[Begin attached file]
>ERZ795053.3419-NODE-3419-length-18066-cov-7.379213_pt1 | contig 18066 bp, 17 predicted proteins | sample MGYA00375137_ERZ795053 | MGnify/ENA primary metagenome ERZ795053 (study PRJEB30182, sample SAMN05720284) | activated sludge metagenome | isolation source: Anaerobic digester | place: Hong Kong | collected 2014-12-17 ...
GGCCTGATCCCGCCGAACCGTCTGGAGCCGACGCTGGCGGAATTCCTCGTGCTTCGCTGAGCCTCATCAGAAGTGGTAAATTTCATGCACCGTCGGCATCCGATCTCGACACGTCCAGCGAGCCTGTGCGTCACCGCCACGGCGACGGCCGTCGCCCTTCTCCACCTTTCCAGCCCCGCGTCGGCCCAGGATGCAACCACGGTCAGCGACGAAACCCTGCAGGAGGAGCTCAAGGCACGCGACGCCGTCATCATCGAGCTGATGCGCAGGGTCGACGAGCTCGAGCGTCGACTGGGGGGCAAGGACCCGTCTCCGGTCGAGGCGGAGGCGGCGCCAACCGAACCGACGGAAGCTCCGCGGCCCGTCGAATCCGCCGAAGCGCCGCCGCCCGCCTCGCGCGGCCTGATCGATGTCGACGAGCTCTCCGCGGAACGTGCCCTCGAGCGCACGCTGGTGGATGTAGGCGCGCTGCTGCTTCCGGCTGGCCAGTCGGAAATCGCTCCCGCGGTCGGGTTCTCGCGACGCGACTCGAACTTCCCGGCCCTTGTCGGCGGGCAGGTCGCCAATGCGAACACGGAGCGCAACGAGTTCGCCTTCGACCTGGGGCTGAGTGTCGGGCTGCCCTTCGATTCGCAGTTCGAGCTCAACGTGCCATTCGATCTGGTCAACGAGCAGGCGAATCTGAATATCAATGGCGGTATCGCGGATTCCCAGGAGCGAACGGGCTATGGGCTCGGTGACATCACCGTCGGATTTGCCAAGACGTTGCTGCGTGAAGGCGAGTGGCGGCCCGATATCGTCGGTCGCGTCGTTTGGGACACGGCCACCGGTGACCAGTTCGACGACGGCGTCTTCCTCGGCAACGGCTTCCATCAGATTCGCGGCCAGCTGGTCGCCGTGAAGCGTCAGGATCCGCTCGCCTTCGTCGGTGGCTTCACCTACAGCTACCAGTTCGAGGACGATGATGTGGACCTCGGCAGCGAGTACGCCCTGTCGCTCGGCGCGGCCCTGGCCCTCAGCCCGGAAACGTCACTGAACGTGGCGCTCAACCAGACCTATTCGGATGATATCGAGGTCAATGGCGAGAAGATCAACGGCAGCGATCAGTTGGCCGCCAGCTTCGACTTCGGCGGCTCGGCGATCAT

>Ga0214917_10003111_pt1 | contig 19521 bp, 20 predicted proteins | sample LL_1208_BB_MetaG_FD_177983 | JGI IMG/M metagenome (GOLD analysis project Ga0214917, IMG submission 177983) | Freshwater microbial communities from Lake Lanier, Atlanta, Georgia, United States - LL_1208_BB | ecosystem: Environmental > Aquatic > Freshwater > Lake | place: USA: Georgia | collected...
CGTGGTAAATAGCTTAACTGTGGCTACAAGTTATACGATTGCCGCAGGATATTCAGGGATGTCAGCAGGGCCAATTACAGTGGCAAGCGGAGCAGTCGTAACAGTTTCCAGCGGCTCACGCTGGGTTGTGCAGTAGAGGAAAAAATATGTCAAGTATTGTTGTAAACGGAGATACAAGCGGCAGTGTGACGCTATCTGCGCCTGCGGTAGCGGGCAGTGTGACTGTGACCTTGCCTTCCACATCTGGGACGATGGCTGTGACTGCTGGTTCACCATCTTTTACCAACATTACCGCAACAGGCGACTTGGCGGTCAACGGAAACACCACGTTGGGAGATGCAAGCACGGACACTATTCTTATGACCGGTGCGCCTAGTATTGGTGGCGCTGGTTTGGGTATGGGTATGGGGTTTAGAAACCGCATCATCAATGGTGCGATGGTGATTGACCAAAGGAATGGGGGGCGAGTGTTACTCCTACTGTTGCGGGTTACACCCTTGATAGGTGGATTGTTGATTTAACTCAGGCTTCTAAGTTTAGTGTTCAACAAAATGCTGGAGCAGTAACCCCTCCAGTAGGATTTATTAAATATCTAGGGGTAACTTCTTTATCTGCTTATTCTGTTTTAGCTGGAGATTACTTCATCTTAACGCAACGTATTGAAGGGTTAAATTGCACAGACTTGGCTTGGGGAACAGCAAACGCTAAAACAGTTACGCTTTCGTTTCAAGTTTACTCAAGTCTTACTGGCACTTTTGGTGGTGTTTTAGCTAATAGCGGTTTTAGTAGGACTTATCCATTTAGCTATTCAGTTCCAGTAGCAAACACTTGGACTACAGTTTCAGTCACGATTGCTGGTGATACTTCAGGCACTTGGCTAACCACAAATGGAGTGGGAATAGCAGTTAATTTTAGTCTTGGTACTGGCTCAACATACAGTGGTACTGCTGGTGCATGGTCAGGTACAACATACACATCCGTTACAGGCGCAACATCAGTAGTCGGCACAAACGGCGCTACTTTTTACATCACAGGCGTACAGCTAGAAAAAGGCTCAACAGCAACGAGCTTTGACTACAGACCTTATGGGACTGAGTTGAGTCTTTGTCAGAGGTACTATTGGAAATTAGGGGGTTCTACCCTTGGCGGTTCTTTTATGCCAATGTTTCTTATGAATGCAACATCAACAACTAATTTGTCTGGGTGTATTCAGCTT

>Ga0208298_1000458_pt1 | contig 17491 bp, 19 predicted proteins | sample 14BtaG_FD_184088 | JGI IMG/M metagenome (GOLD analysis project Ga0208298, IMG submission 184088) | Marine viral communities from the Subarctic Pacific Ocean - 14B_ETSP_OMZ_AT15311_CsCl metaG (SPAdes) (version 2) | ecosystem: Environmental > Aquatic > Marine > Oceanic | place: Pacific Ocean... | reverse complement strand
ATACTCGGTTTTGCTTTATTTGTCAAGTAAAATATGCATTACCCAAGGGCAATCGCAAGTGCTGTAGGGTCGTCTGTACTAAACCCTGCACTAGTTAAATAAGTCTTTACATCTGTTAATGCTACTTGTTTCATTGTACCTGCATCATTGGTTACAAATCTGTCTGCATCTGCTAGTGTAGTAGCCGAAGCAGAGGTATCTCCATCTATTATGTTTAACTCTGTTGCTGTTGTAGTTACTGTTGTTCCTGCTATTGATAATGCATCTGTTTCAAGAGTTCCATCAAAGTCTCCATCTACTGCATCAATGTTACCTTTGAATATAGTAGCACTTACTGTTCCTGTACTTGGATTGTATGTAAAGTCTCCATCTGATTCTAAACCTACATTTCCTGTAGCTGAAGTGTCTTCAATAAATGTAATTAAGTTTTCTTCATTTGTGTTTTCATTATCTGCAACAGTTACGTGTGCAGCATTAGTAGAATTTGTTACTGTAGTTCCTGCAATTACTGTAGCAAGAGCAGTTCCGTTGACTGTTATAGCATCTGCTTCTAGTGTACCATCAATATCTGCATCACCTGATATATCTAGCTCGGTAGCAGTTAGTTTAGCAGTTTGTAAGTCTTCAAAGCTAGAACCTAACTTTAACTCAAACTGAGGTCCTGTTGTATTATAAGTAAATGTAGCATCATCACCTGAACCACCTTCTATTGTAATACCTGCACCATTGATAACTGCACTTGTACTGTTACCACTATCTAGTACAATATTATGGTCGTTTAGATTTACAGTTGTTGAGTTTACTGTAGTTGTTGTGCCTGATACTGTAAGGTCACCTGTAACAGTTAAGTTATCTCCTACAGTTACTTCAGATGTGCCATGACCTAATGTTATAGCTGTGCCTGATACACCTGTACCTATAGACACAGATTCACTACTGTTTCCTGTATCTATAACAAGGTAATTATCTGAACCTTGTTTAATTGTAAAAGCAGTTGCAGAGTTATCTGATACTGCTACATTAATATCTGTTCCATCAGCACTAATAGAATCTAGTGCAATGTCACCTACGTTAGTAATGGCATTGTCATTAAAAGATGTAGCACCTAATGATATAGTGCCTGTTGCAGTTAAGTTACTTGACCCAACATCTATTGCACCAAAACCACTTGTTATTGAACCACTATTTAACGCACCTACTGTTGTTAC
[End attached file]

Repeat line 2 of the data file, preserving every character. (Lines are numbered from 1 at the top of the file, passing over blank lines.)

GGCCTGATCCCGCCGAACCGTCTGGAGCCGACGCTGGCGGAATTCCTCGTGCTTCGCTGAGCCTCATCAGAAGTGGTAAATTTCATGCACCGTCGGCATCCGATCTCGACACGTCCAGCGAGCCTGTGCGTCACCGCCACGGCGACGGCCGTCGCCCTTCTCCACCTTTCCAGCCCCGCGTCGGCCCAGGATGCAACCACGGTCAGCGACGAAACCCTGCAGGAGGAGCTCAAGGCACGCGACGCCGTCATCATCGAGCTGATGCGCAGGGTCGACGAGCTCGAGCGTCGACTGGGGGGCAAGGACCCGTCTCCGGTCGAGGCGGAGGCGGCGCCAACCGAACCGACGGAAGCTCCGCGGCCCGTCGAATCCGCCGAAGCGCCGCCGCCCGCCTCGCGCGGCCTGATCGATGTCGACGAGCTCTCCGCGGAACGTGCCCTCGAGCGCACGCTGGTGGATGTAGGCGCGCTGCTGCTTCCGGCTGGCCAGTCGGAAATCGCTCCCGCGGTCGGGTTCTCGCGACGCGACTCGAACTTCCCGGCCCTTGTCGGCGGGCAGGTCGCCAATGCGAACACGGAGCGCAACGAGTTCGCCTTCGACCTGGGGCTGAGTGTCGGGCTGCCCTTCGATTCGCAGTTCGAGCTCAACGTGCCATTCGATCTGGTCAACGAGCAGGCGAATCTGAATATCAATGGCGGTATCGCGGATTCCCAGGAGCGAACGGGCTATGGGCTCGGTGACATCACCGTCGGATTTGCCAAGACGTTGCTGCGTGAAGGCGAGTGGCGGCCCGATATCGTCGGTCGCGTCGTTTGGGACACGGCCACCGGTGACCAGTTCGACGACGGCGTCTTCCTCGGCAACGGCTTCCATCAGATTCGCGGCCAGCTGGTCGCCGTGAAGCGTCAGGATCCGCTCGCCTTCGTCGGTGGCTTCACCTACAGCTACCAGTTCGAGGACGATGATGTGGACCTCGGCAGCGAGTACGCCCTGTCGCTCGGCGCGGCCCTGGCCCTCAGCCCGGAAACGTCACTGAACGTGGCGCTCAACCAGACCTATTCGGATGATATCGAGGTCAATGGCGAGAAGATCAACGGCAGCGATCAGTTGGCCGCCAGCTTCGACTTCGGCGGCTCGGCGATCAT